By connecting MCU devices to the internet, George said it provides companies a "digital feedback loop" so that they can monitor the health of their devices and provide predictive maintenance.
"It helps them have a better customer relationship," he said.
While Microsoft has done a "stellar" job so far in its efforts around security in its Microsoft 365 suite of offerings, securing connected smart devices is a wise next move given that such devices "will be even more pervasive" than PCs, said Ric Opal, vice president at Oak Brook, Ill.-based SWC Technology Partners.
Up until now, connected smart devices have been "widely insecure," Opal said. "As great as Microsoft has done on the device identity side, now I think we have to applaud them for their focus on what I consider to be a much more extensive area that needs to be secure, and needs to be compliant. Because it's going to be pervasive."
To serve customers that are in the midst of digital transformation efforts, partners can "build security and compliance services around IoT" with the help of solutions such as Azure Sphere, Opal said.
"So I think it becomes a big monetization play for somebody who's savvy enough to build out a secure and compliant IoT managed service," he said. "There are millions more devices on the IoT side, and nobody is doing compliance and management there, so it's got to be a massive opportunity."
Reed Wiedower, CTO of Washington, D.C.-based New Signature, told CRN in an email that he believes Azure Sphere is poised to be "transformational."
That's particularly the case for partners that have a security practice such as New Signature, he said. Keeping the proliferation of connected smart devices patched and managed could add up to a "security nightmare" for many organizations, Wiedower said.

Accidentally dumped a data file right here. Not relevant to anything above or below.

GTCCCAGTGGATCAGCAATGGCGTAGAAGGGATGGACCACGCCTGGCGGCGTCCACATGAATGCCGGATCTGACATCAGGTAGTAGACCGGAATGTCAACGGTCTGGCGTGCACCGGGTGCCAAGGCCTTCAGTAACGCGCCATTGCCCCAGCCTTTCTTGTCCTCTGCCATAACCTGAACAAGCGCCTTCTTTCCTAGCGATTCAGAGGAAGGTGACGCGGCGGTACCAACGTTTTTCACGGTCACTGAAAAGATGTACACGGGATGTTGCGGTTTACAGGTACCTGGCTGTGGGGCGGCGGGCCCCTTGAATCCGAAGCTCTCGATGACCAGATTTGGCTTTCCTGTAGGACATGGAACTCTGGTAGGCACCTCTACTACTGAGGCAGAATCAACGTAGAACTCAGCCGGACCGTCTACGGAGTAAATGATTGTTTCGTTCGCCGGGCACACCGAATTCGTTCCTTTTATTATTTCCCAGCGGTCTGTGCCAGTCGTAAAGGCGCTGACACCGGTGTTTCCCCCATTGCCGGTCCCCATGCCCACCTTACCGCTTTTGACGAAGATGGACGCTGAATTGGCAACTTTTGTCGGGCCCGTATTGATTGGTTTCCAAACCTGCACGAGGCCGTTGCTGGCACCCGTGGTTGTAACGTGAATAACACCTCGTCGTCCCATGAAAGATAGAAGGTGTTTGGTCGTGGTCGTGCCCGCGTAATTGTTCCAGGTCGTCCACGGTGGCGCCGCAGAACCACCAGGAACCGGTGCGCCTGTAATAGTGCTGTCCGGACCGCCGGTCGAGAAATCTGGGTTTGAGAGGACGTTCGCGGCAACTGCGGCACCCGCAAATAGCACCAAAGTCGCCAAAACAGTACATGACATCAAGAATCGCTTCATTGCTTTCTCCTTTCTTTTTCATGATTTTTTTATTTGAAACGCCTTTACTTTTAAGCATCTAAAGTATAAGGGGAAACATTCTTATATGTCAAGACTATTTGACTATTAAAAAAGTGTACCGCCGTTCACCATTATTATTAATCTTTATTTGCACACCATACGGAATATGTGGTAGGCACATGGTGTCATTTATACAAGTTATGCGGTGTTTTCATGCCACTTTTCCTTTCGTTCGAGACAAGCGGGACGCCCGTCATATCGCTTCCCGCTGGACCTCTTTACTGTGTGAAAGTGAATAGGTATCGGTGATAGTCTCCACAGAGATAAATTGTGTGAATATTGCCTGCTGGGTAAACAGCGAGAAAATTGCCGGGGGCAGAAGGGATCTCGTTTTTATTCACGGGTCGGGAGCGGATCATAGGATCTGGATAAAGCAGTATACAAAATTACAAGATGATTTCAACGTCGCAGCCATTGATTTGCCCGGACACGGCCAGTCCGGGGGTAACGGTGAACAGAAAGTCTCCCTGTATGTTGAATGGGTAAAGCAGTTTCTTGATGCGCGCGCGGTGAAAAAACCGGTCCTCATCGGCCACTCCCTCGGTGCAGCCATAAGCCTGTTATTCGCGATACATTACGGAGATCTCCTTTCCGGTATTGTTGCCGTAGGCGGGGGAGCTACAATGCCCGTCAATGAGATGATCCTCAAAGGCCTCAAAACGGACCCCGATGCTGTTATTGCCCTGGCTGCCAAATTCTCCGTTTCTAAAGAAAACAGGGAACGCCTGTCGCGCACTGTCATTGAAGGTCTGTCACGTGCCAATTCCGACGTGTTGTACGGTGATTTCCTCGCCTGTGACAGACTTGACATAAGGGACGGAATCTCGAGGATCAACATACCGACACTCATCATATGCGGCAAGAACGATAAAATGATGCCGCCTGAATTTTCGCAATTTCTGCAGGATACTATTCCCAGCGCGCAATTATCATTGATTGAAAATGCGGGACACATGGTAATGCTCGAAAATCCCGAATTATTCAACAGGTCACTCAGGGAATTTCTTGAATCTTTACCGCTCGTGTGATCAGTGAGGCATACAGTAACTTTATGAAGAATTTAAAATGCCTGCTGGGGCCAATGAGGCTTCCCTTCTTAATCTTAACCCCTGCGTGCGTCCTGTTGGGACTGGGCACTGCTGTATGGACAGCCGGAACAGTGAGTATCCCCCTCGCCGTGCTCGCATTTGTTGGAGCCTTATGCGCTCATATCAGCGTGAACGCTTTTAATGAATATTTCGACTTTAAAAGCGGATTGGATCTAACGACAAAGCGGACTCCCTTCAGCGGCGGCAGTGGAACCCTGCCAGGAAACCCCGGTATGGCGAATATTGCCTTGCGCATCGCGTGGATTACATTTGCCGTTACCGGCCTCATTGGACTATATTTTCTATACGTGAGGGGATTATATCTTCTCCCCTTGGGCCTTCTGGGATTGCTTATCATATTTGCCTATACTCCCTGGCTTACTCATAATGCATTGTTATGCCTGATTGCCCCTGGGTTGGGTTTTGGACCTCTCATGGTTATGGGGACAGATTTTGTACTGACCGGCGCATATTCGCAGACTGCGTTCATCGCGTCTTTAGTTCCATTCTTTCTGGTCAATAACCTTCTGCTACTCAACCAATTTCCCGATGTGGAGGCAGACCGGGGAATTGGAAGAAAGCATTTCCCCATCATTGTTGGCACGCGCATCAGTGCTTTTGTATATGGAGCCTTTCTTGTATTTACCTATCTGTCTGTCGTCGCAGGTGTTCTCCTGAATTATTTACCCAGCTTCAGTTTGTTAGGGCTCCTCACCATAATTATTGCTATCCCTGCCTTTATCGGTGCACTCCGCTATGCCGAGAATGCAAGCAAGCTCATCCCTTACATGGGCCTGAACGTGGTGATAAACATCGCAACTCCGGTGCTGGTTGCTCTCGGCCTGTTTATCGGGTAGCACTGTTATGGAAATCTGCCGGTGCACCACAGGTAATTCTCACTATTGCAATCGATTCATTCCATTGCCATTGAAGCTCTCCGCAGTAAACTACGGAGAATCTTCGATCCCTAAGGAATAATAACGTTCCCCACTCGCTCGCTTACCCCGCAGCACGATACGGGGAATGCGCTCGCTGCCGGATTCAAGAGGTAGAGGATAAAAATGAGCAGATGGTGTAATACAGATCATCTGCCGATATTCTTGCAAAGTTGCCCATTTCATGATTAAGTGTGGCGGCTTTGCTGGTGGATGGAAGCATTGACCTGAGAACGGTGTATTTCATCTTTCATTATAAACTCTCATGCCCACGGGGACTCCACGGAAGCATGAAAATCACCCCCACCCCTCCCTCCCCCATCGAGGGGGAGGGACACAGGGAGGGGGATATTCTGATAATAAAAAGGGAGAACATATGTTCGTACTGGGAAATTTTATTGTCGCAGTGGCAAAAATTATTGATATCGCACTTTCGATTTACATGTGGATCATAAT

"With Azure Sphere, OEMs can be confident the devices they built remain secure years after they are deployed – and partners can expound upon the value of the Microsoft ecosystem," he said.
Microsoft's plan to launch a custom Linux kernel as part of the Azure Sphere OS offers a strong value proposition for partners as well, Wiedower added.
"It further reinforces that Microsoft has a team of top developers, regardless of the operating system," he said. "From Midori to Linux, Microsoft has always been willing to go outside the Windows world when it makes sense. The old days of Microsoft saying 'my way or the highway' are over – which is good news for all partners."
Microsoft is expecting Azure Sphere to present a wide range of ecosystem opportunities.
"What we see is that very often, it's our partners, whether ISVs or system integrators, that are helping put together and operate these connected product experiences for these companies," George said, "so there's a large partnership opportunity as there always is with Microsoft."
Avnet was named as Microsoft's first distributor for Azure Sphere, which Lou Lutostanski, Avnet's vice president of IoT, called a "groundbreaking security announcement."
"I think this will go a long way to accelerate the proliferation of IoT devices," he told CRN.